Her life gets more complicated as she learns that the jewel is inside her and that demons and evil men will kill her for it, including Inuyasha who she just freed to help kill the centipede woman!
Episode two has Inuyasha becoming an unwilling partner and bodyguard for Kagome as Kaede has cast a spell of submission on him. Things get further complicated as Kagome kills a demon that has taken the jewel but shatters the jewel into an unknown number of shards in the process. In episode three, we learn that the shards are scattered across the globe, and Kagome must recover all of them with Inuyasha's help.
On the surface, the show appears to be a straightforward quest story - retrieve the jewel fragments while fighting off any demons and evil men that cross your path. However, there is a lot more bubbling beneath the surface. Inuyasha and Kikyo have some sort of past as he was surprised by her attack on him. And why does he want to become fully demon? These are the two main mysteries revealed in the opening episodes, but they are written well and draw you into the story.
One thing that has always impressed me about Takahashi's works is how she manages to make relationships the focus of her stories. No matter what genre she works in, the story is about how the characters interact and grow with each other. So far, what makes this series unique from her other works is the balance between Kagome and Inuyasha. Both are strong-willed, intelligent, and a bit stubborn, but they must rely on each other to achieve their goals.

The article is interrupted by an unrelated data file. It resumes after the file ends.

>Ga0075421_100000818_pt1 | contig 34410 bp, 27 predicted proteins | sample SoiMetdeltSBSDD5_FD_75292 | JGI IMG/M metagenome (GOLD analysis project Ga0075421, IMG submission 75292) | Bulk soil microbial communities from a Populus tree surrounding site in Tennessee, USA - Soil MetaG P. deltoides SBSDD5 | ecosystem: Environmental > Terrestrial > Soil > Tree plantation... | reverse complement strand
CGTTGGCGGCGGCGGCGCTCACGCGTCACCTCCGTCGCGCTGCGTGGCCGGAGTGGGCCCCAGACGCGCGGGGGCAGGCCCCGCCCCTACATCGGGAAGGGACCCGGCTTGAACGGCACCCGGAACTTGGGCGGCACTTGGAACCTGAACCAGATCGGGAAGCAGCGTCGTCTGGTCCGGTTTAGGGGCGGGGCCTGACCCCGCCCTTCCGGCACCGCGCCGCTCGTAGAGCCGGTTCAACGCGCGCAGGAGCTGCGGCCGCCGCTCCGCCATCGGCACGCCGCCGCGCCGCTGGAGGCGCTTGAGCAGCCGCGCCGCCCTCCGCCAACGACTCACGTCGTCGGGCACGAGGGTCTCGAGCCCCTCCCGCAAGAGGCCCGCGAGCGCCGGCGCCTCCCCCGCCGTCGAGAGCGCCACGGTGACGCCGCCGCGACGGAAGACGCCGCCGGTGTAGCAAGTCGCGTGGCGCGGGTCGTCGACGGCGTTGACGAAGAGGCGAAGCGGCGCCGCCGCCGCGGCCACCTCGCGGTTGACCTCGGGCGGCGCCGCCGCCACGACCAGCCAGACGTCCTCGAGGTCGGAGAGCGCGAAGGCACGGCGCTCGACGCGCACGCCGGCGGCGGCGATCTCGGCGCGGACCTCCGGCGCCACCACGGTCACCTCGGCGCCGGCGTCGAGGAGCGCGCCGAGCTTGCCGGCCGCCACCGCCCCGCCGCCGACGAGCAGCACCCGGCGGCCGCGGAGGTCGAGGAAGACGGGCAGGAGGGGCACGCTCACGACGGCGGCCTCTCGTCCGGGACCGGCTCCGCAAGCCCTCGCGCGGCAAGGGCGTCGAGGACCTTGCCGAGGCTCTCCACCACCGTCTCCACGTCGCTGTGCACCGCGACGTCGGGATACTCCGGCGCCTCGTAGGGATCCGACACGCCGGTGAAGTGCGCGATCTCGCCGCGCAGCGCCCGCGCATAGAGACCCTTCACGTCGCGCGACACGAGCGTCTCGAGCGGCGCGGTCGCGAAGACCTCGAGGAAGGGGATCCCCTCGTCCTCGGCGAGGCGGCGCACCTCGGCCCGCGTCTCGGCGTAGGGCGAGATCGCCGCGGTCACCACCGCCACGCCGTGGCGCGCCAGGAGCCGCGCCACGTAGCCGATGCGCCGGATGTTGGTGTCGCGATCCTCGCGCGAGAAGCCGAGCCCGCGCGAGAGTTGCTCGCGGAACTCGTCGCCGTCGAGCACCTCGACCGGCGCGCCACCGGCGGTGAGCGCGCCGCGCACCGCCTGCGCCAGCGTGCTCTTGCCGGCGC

Inuyasha cannot restore the jewel without Kagome's power to detect the fragments, and Kagome must rely on Inuyasha to protect her along the way as she does not yet have the power or ability to defend herself. This results in neither character taking the position as the series "lead". Both carry the series equally, and the story benefits from it. The opening sequence shows more characters that will become a part of the fellowship, and I am looking forward to seeing what sort of relationships are formed as they meet and travel.
Another Takahashi touch is the attention to small details. For example, Kagome swims out to rescue a villager's child that has fallen into the river. For her, this is nothing more than finally putting her swimming lessons to good use. However, the villagers are stunned and believe her to be a kappa (water demon) as swimming is nearly unheard of in their time.
On the English dub side, the dialogue is different than the subtitled Japanese dialogue. In some places, the changes give the scene or character a different tone or mood. Overall, nothing is really lost in the dub dialogue, and the changes are not noticeable unless you do a side-by-side comparison. Those who prefer watching dubs will have few complaints with this title.
While I enjoyed the opening episodes, I do have to say that I am a bit hesitant about where this series is headed. They have established a good storyline and pair of characters. However, this series could tilt to being completely enjoyable or to becoming laborious to watch. My fear is that the show will degenerate into "fight the increasingly powerful monster of the week".
Having said that, I still am finding that my anticipation over this series has not been in vain. The opening episodes were enjoyable and pulled me into the action; the foundation for a good story has been lain. I look forward to seeing how the build upon this foundation.
Mitsubishi 27" TV, Pioneer DVL-919, Sony STR-DE915 DD receiver, Bose Acoustimass-6 speakers, generic S-Video and audio cable.